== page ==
‘The Captain and the Glory’

Dave Eggers’ Comic Trump Parable Hits its Mark, but Not Too Hard

There’s something comforting about a parable.

Dave Eggers’ The Captain and the Glory affords readers a welcome opportunity to reflect on the increasingly dire state of our union, without frothing at the mouth, or suffering the ugliness overload one gets from Alec Baldwin’s pitch-perfect impersonation of our current Commander in Chief.

The book takes place on the Glory, a mighty oceangoing vessel whose capable, kindly captain, having steered the ship and its passengers through all kinds of weather for many years, is heading down the gangplank toward a well-earned retirement.

His replacement? A scoundrel who hustles cheap souvenirs and hangs out near the stairs leading to the women’s locker room, angling for upskirt shots. He has no experience or interest in the ship’s workings, but he’s known to say any crude thing that pops into his head, and a number of the other passengers like that.

The new captain’s supporters include a gaggle of teenage boys, drawn to pranks and chants, and a “grandfather of nine who was in every way sensible and true”. But mostly they’re fellow bad guys: petty thieves, blackmailers, murderers…

He quickly finds an outlet in the ship cafeteria’s dry-erase board, replacing its usual menu and weather-related news with equally brief, and all-too-familiar feeling bluster:



“He writes like I speak when I’m drunk,” one man observes, approvingly. The board also serves to disseminate his paranoid ravings about spiders, and threats–far from idle–to throw “certain people” overboard.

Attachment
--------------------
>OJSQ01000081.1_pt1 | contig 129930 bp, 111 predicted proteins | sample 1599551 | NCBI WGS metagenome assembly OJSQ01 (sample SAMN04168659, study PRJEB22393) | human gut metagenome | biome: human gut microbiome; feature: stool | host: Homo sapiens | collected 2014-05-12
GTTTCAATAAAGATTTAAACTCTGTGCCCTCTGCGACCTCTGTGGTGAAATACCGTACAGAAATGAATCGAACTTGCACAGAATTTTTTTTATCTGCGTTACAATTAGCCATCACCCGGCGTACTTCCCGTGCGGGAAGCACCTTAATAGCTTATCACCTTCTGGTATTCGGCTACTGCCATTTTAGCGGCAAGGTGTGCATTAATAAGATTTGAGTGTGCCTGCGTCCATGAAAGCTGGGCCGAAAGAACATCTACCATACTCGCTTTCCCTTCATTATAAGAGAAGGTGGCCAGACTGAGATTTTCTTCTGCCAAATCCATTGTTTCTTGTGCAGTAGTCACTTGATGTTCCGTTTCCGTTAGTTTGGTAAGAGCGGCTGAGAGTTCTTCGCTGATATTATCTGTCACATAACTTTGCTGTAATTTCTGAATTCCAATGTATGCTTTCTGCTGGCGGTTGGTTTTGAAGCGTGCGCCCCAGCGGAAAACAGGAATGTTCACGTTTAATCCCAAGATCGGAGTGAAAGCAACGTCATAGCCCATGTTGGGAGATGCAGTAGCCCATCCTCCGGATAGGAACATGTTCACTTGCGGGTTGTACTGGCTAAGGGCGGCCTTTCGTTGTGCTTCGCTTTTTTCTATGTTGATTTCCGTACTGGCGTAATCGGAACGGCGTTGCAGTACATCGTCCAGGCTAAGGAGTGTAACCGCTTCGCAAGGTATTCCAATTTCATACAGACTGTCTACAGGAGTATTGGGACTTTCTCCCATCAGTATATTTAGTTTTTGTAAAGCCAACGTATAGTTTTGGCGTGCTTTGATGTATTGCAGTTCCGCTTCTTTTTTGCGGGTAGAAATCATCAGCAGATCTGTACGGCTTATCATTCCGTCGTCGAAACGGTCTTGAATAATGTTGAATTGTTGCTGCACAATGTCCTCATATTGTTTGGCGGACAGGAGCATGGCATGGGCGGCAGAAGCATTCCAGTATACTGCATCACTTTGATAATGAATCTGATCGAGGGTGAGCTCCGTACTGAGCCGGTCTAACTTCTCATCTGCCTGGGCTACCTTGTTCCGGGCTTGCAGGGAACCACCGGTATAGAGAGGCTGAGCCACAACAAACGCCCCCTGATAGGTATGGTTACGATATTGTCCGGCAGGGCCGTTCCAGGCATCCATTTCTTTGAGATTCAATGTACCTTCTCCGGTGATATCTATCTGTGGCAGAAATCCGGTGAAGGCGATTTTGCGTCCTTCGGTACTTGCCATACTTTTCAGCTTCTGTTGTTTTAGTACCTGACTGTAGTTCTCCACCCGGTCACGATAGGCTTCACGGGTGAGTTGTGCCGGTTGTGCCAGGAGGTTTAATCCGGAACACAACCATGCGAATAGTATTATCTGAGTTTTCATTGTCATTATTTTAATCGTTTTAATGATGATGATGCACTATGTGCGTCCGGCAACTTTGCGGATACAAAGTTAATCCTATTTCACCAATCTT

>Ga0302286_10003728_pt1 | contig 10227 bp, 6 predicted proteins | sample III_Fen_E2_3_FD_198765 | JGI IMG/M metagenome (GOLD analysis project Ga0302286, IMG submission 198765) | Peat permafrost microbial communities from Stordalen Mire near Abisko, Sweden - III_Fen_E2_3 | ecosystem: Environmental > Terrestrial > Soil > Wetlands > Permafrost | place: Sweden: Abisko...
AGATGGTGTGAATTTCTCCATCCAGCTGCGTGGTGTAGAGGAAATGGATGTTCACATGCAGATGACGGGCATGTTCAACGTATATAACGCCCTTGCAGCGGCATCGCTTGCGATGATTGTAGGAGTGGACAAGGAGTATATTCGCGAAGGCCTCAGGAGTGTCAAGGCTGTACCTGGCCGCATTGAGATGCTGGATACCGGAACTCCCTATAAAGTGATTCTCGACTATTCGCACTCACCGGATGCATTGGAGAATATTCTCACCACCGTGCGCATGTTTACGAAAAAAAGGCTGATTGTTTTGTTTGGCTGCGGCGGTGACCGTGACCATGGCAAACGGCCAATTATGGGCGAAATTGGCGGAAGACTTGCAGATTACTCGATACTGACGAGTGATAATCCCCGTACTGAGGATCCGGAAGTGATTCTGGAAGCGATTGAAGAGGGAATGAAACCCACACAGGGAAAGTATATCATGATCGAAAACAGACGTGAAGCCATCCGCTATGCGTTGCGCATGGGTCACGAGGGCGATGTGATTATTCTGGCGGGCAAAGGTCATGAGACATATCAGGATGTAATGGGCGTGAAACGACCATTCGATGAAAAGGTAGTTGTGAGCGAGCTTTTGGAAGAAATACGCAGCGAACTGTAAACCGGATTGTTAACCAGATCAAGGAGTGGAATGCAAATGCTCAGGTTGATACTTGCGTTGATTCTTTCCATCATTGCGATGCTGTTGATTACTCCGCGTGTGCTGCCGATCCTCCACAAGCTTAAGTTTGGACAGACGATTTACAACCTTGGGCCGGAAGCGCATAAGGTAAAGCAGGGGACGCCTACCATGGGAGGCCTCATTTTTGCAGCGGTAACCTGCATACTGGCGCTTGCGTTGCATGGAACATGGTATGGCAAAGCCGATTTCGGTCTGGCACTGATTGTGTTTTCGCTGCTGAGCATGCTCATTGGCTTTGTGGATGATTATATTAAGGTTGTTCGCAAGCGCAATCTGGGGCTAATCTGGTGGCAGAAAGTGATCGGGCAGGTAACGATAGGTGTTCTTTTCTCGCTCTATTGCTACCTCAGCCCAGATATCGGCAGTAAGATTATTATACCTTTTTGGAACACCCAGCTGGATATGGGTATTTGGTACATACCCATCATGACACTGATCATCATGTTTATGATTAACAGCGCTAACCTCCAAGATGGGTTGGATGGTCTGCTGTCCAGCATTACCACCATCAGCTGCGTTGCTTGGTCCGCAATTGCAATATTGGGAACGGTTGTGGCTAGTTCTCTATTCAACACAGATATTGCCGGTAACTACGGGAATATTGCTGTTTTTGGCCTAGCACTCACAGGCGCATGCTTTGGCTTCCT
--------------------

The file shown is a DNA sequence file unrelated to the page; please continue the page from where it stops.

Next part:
Eggers paints the unnamed Captain as a monstrous, incurious child, and strange to say, there are moments when one almost feels, well, a bit sorry for him.

Eggers masterfully invests this character with a hint of childlike vulnerability. The captain covets the epaulets of his office, but hiding under his bed so the spiders won’t get him, he understands that he’d feel a lot better if he had a cool, confident friend to show him the ropes.

None of this excuses the catastrophic consequences of his ignorance and self-regard, but it’ll keep you turning the pages of this little book all the way to the end. You’ll want to do that anyway, if only find out whether the voice emanating from the captain’s bedroom vent is an imaginary companion, or something more sinister.

It’s amusing, if not at all difficult, to identify the inspiration for certain characters, like the captain’s daughter, “a solid nine”.

Mercifully Eggers doesn’t bog himself down by counting every nose. The Captain is unmarried for instance, and has only the one child.

It’s almost cathartic to see cannier villains dwarf his taste for violence and chaos. There’s the ice-old Pale One, who looks so masculine shirtless, riding a horse onto the Glory’s deck, and the Man So Soft, who entertains visiting dignitaries with vast quantities of guacamole served in a hollowed-out corpse.

Some references clunk by being either too contemporary or too on-the-nose, like the World Wrestling Federation and a small time crook named Paul the Manafort. These small blemishes stand out because otherwise, Eggers’ embrace of the parabolic tone is so deft, and thus such a joy.

(Knopf, November 19, 2019)

 You May Also Like

Ayun Halliday

Ayun Halliday is an author, illustrator, theater maker and Chief Primatologist of the East Village Inky zine.

Leave a Reply

Your email address will not be published. Required fields are marked *